AB - This paper introduces, gently but rigorously, the clock approach to real-time programming. We present with mathematical precision, assuming no prerequisites other than familiarity with logical and programming notations, the concepts that are necessary for understanding, writing, and executing clock programs. In keeping with an expository style, all references are clustered in bibliographic remarks at the end of each section. The first appendix presents proof rules for verifying temporal properties of clock programs. The second appendix points to selected literature on formal methods and tools for programming with clocks. In particular, the timed automaton, which is a finite-state machine equipped with clocks, has become a standard paradigm for real-time model checking; it underlies the tools HyTech, Kronos, and Uppaal, which are discussed elsewhere in this volume.
AU - Alur, Rajeev
AU - Thomas Henzinger
ID - 4584
IS - 1-2
JF - Software Tools For Technology Transfer
TI - Real-time system = discrete system + clock variables
VL - 1
ER -
TY - CONF
AB - A hybrid system is a dynamical system whose behavior exhibits both discrete and continuous change. A hybrid automaton is a mathematical model for hybrid systems, which combines, in a single formalism, automaton transitions for capturing discrete change with differential equations for capturing continuous change. In this survey, we demonstrate symbolic algorithms for the verification of and controller synthesis for linear hybrid automata, a subclass of hybrid automata that can be analyzed automatically
AU - Alur, Rajeev
AU - Thomas Henzinger
AU - Wong-Toi, Howard
ID - 4605
TI - Symbolic analysis of hybrid systems
ER -
TY - JOUR
AB - We present a verification algorithm for duration properties of real-time systems. While simple real-time properties constrain the total elapsed time between events, duration properties constrain the accumulated satisfaction time of state predicates. We formalize the concept of durations by introducing duration measures for timed automata. A duration measure assigns to each finite run of a timed automaton a real number —the duration of the run— which may be the accumulated satisfaction time of a state predicate along the run. Given a timed automaton with a duration measure, an initial and a final state, and an arithmetic constraint, the duration-bounded reachability problem asks if there is a run of the automaton from the initial state to the final state such that the duration of the run satisfies the constraint. Our main result is an (optimal) PSPACE decision procedure for the duration-bounded reachability problem.
AU - Alur, Rajeev
AU - Courcoubetis, Costas
AU - Thomas Henzinger
ID - 4607
IS - 2
JF - Formal Methods in System Design
TI - Computing accumulated delays in real-time systems
VL - 11
ER -
TY - CONF
AB - State space explosion is a fundamental obstacle in formal verification of designs and protocols. Several techniques for combating this problem have emerged in the past few years, among which two are significant: partial-order reductions and symbolic state space search. In asynchronous systems, interleavings of independent concurrent events are equivalent, and only a representative interleaving needs to be explored to verify local properties. Partial-order methods exploit this redundancy and visit only a subset of the reachable states. Symbolic techniques, on the other hand, capture the transition relation of a system and the set of reachable states as boolean functions. In many cases, these functions can be represented compactly using binary decision diagrams (BDDs). Traditionally, the two techniques have been practiced by two different schools—partial-order methods with enumerative depth-first search for the analysis of asynchronous network protocols, and symbolic breadth-first search for the analysis of synchronous hardware designs. We combine both approaches and develop a method for using partial-order reduction techniques in symbolic BDD-based invariant checking. We present theoretical results to prove the correctness of the method, and experimental results to demonstrate its efficacy.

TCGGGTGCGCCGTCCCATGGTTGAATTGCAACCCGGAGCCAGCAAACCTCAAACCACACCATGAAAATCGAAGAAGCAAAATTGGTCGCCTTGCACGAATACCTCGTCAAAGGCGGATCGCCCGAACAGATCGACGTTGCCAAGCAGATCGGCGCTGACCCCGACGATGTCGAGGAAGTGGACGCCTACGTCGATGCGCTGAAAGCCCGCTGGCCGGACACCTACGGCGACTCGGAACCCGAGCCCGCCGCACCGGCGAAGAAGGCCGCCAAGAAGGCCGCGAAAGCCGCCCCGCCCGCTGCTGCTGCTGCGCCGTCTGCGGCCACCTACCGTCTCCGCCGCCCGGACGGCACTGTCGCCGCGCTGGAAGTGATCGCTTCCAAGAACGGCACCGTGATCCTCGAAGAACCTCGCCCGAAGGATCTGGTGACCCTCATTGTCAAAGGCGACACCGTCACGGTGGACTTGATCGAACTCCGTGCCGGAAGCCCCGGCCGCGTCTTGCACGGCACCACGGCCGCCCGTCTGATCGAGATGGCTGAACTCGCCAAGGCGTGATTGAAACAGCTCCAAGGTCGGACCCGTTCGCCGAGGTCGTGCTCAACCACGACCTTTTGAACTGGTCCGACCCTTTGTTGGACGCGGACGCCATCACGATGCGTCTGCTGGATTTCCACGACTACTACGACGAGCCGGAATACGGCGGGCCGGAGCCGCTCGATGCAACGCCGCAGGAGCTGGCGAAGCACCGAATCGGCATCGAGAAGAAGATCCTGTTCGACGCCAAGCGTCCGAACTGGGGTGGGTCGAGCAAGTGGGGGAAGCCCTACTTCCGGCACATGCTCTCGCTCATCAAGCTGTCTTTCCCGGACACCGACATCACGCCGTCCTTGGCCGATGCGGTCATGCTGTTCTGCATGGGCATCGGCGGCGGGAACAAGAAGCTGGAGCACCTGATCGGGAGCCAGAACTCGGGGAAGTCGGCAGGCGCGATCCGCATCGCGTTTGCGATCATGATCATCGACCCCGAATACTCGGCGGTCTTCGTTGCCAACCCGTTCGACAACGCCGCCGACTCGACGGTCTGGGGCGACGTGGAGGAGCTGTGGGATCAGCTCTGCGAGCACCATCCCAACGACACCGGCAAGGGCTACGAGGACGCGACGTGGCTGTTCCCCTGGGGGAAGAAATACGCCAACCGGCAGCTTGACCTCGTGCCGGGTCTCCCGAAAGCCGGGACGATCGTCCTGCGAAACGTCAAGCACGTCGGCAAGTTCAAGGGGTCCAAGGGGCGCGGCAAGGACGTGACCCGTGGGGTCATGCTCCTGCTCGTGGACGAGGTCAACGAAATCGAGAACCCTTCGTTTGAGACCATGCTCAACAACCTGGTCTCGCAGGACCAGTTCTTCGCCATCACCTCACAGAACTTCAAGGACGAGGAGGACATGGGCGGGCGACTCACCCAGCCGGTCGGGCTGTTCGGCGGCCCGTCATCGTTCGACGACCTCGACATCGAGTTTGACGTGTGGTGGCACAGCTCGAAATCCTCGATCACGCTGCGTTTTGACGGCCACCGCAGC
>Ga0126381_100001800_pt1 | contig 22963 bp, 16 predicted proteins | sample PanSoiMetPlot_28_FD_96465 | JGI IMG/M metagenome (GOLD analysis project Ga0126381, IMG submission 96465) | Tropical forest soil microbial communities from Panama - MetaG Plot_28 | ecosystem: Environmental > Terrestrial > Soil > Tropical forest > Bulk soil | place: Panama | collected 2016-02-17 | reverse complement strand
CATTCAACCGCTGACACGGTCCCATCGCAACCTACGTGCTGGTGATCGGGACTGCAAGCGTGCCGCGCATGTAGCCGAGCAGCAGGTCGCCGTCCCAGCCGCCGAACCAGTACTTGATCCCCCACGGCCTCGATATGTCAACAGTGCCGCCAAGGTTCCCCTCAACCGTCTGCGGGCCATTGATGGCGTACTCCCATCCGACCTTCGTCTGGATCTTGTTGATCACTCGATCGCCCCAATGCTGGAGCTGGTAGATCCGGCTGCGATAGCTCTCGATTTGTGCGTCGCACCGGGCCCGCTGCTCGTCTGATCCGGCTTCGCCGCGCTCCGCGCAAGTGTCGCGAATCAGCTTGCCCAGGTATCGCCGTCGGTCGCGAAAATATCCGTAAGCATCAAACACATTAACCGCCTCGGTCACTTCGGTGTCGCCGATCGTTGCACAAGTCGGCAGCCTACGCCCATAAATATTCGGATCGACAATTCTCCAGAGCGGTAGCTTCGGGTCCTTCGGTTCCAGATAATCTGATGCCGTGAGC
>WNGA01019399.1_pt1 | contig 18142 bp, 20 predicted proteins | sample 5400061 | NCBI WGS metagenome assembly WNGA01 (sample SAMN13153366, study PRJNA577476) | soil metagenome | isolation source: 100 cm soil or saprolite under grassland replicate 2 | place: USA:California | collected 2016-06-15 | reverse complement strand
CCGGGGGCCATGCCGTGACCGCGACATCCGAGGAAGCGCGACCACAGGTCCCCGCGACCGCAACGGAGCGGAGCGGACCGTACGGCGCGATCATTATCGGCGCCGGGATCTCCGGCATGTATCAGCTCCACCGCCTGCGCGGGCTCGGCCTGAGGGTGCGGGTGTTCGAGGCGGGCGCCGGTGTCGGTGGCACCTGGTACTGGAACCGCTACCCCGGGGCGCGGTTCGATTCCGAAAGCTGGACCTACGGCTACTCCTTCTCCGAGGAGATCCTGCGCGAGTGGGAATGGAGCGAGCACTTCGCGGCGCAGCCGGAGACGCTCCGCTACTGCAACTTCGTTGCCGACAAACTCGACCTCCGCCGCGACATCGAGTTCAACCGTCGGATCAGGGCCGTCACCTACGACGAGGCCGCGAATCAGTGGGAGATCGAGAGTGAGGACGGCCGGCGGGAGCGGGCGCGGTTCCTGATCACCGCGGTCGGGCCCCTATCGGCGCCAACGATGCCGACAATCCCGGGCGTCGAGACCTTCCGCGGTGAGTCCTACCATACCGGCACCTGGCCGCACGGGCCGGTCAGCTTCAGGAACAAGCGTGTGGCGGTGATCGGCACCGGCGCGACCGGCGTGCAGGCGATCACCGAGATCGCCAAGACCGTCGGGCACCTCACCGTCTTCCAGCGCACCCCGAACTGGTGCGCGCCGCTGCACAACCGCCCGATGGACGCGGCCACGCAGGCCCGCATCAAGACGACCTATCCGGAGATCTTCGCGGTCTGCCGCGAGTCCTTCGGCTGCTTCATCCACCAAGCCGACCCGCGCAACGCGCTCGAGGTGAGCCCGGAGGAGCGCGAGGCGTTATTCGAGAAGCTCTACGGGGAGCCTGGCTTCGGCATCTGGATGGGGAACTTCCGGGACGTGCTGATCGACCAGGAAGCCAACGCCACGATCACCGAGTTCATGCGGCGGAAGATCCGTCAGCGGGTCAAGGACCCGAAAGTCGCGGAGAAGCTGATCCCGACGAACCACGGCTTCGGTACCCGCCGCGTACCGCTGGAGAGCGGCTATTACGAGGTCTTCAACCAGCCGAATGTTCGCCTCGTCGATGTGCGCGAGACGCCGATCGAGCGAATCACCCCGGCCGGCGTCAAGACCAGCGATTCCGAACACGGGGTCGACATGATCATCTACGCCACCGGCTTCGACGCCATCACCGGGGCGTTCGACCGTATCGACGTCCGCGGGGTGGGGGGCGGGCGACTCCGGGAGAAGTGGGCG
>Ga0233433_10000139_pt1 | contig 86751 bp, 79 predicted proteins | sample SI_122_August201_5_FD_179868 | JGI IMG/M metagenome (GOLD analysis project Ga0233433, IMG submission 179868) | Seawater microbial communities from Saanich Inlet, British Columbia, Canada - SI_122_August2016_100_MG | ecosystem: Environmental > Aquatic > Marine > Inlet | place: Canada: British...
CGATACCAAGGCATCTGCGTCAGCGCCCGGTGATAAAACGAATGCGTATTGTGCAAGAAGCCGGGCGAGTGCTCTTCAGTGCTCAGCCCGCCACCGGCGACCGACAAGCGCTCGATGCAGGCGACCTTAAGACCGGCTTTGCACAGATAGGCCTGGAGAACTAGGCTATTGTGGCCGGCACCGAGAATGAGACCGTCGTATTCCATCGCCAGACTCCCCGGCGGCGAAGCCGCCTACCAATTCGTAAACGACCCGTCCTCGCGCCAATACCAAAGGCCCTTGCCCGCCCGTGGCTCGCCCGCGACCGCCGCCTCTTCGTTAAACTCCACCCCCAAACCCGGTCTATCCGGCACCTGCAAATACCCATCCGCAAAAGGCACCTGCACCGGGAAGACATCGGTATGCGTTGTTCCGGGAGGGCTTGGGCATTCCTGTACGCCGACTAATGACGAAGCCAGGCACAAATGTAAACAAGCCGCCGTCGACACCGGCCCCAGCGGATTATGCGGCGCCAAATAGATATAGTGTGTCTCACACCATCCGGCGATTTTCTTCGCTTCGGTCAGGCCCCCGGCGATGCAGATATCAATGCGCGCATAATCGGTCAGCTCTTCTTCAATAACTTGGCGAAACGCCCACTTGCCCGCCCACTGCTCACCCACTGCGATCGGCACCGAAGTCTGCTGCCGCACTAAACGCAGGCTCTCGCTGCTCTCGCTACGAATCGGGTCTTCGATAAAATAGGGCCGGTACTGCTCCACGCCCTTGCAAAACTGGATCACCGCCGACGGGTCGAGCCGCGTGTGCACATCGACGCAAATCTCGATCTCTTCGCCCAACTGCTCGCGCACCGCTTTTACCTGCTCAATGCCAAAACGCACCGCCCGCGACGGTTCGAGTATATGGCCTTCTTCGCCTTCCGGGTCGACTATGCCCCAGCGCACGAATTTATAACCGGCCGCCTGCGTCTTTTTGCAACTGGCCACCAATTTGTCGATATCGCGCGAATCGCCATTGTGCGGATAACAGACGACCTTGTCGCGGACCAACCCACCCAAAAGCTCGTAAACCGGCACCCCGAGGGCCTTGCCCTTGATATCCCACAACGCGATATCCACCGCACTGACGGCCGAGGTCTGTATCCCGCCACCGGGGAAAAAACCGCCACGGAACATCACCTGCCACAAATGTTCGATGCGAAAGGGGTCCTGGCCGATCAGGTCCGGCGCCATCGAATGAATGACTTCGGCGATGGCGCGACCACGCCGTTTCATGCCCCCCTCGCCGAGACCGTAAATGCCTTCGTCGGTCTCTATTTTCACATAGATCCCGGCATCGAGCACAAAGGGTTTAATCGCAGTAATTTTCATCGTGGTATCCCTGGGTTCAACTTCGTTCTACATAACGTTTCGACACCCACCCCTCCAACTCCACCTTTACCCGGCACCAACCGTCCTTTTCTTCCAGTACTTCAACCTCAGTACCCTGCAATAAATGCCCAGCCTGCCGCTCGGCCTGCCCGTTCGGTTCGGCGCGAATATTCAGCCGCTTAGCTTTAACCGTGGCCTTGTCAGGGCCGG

AU - Alur, Rajeev
AU - Brayton, Robert K
AU - Thomas Henzinger
AU - Qadeer,Shaz
AU - Rajamani, Sriram K
ID - 4608
TI - Partial-order reduction in symbolic state-space exploration
VL - 1254
ER -
TY - CONF
AB - Temporal logic comes in two varieties: linear-time temporal logic assumes implicit universal quantification over all paths that are generated by system moves; branching-time temporal logic allows explicit existential and universal quantification over all paths. We introduce a third, more general variety of temporal logic: alternating-time temporal logic offers selective quantification over those paths that are possible outcomes of games, such as the game in which the system and the environment alternate moves. While linear-time and branching-time logics are natural specification languages for closed systems, alternating-time logics are natural specification languages for open systems. For example, by preceding the temporal operator “eventually” with a selective path quantifier, we can specify that in the game between the system and the environment, the system has a strategy to reach a certain state. Also the problems of receptiveness, realizability, and controllability can be formulated as model-checking problems for alternating-time formulas
AU - Alur, Rajeev
AU - Thomas Henzinger
AU - Kupferman, Orna
ID - 4609
TI - Alternating-time temporal logic
ER -